Since the pandemic has hit the world, as expected, cyberattacks have increased in number and severity.
As organizations have facilitated remote work, it has given cybercriminals and hackers the new opportunities to exploit uncertainty.
During the pandemic, 89% of small businesses are working from home according to the research carried out by Cyber Readiness Institute.
43% of the overall cyberattacks are targeted towards small businesses which has led all of us believe that internet privacy and cybersecurity has become more valuable during this pandemic.
Severity in Ransomware Attacks
According to the reports by Sonicwall, ransomware attacks have increased particularly in the US. The figure has double over the year and is up 109%.
The malware targeting the IoT devices has also gone up to 20.2 Million (50% increase since the last year).
Researchers have also found that the ransomware are very malicious and very demanding too. Constantly, criminal actors are threatening to expose company’s data if they don’t pay the ransom.
Despite a spike in the ransomware, some countries are doing just fine. In the UK, ransomware has decreased by 6% and in other places it has dropped by half.
However, North America seems to be the prime target for cybercriminals as it is up by 109% and in American alone it is up by 105% as discussed above.
Why Small Organizations are Not Ready for Cyberattacks?
It is obvious that small organizations do not have a deeper pocket and cannot invest a great amount in Information Security department as large companies normally do.
According to Cybint Solutions, small organizations only invest an average of 9.8% on IT budgets. With this kind of budget, they’re not able to get the best IT infrastructure or the expertise that is required in this field.
If that wasn’t enough, the global pandemic played a greater role in decreasing the cybersecurity budget and focusing on keeping the business alive.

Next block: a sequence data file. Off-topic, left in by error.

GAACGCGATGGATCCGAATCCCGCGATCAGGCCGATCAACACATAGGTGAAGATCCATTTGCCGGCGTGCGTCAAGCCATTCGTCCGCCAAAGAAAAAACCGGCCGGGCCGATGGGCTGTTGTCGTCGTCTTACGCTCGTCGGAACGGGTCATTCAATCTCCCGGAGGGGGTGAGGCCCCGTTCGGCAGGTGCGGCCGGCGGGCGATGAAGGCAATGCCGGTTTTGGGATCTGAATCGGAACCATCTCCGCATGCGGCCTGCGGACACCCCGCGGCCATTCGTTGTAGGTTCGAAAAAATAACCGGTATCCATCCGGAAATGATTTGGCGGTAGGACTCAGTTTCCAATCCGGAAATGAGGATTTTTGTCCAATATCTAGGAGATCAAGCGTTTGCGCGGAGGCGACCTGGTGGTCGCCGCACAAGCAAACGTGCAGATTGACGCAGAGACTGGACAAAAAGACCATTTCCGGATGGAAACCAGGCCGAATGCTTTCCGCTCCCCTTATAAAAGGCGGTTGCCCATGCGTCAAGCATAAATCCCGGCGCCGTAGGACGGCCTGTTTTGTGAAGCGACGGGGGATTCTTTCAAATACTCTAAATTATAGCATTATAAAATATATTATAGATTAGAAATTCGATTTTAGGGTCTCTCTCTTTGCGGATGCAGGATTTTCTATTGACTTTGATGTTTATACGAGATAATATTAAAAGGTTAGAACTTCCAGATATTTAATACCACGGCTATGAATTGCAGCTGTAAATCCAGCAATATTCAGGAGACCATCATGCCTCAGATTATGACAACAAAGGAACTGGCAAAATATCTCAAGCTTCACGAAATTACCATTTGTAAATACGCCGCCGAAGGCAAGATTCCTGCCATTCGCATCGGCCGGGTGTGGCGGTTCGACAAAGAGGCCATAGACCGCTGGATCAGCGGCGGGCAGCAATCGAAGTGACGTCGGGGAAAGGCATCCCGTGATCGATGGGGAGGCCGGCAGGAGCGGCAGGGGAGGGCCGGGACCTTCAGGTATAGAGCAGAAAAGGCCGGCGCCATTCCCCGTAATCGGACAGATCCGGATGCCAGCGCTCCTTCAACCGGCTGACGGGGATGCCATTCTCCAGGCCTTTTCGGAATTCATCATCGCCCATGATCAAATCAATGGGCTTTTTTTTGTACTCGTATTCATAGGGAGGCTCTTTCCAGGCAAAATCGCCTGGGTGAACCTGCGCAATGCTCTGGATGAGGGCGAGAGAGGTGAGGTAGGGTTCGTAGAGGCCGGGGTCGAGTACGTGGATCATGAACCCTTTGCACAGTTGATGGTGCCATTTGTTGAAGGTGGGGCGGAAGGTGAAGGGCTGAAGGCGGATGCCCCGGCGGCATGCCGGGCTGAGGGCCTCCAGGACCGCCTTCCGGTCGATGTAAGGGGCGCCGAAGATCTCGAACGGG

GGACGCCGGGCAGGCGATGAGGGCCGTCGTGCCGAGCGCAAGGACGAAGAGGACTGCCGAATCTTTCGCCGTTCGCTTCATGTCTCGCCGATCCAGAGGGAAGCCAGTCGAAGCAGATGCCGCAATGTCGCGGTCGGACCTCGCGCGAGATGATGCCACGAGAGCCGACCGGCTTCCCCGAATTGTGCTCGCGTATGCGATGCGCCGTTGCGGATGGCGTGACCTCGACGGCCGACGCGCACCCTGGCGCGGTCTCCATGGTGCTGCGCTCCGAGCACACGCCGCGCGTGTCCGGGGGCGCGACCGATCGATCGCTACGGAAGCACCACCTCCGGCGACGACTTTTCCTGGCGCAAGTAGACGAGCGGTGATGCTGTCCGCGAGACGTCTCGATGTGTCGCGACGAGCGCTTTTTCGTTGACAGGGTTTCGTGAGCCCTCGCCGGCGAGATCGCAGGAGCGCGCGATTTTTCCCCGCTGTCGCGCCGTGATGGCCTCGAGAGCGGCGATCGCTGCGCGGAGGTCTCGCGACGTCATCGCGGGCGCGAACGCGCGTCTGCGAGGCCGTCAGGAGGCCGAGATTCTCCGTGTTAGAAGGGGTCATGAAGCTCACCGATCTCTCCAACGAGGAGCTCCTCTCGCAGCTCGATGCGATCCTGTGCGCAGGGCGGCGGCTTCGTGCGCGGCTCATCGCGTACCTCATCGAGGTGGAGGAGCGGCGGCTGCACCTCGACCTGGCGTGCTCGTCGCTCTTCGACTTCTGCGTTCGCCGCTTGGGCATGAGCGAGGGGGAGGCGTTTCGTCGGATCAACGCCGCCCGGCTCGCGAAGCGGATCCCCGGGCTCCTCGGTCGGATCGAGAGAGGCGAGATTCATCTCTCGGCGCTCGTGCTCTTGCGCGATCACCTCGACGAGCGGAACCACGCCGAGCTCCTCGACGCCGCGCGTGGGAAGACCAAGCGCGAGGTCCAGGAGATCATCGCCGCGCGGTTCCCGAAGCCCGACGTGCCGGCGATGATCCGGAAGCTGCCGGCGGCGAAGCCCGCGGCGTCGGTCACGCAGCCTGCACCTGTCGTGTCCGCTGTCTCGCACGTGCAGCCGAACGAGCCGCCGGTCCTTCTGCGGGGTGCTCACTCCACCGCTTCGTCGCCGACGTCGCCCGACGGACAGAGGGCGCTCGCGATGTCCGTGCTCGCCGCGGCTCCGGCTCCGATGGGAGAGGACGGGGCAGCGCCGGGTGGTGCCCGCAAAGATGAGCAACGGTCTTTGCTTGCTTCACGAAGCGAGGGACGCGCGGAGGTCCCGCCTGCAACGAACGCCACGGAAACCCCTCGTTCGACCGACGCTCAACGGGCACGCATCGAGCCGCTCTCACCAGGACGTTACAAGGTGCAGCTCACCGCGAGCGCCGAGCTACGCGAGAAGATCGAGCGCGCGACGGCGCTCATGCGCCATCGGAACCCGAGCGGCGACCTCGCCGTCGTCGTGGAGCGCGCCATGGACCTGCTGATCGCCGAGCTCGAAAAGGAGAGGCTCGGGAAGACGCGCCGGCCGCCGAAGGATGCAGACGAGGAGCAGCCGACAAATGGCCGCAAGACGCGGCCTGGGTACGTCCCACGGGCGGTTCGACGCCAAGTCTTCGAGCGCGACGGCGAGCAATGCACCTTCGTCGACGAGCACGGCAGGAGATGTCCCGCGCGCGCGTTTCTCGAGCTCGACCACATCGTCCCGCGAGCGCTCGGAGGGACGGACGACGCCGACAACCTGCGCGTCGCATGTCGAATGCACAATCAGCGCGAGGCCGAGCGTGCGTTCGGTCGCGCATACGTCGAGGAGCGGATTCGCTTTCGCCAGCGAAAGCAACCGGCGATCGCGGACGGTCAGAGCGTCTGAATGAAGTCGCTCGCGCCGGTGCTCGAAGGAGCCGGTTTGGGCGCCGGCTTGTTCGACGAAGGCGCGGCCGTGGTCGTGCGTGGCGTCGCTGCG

Many small businesses had to shut down because of the decline in sales and customer attraction. They couldn’t even bear the cost of running the business let alone investing in cybersecurity.
Even the ones that did invest in cybersecurity are not cutting the cost for survival. In these testing times where internet privacy has become more important, small businesses are swaying away from it due to current circumstances.
How Does Cyberattacks Impact Small Businesses?
According to IBM, if small businesses do not focus on cybersecurity they could lose $320,000 on average.
If a small business loses such an amount, it is enough for any company to become bankrupt or it could result in job losses.
Efficient Services Escrow Group is one company that was late to discover the data breach but the hackers had already infiltrated with a Trojan Horse.
An amount close to $1.5 Million were wire transferred in two separate accounts i.e. in China and Russia. The company managed to get its hands on the Russian account but couldn’t find any trace of the money that was sent to an account in China.
What Can Businesses Do to Prevent Cyberattacks and Hacking?
We understand that small businesses do not have a budget to develop an IT infrastructure that could cost them thousands and even millions of dollars.
However, they can still manage to provide its employees with a safe network to share files and data.
These businesses can consider buying a VPN service as an alternative to spending millions on cybersecurity department.
For a much smaller company, they can try using a VPN that offers a free trial. They can experience how effective a VPN can be when all hope is lost.
A VPN hides your IP address and keeps your data protected through an encrypted tunnel. Not even a skilled hacker can break through that encryption which is 256-bit.
Small businesses make or break an economy so it is important for any country’s survival, especially in these tough times.
With the increase in the number of cyberattacks, small businesses are becoming more vulnerable. That is why, spending on cybersecurity has become ever so important.
With the use of VPNs and similar other technologies, sharing files and data will become much easier and safer.
Brett Thompson is a Marketing Professional-turned Tech Writer who is also a Privacy Advocate and a VPN Expert. He doesn’t hold back identifying the flaws in Privacy Laws and makes it easier for everyone to understand Cyber Security issues that are underlying after the post-COVID-19 world.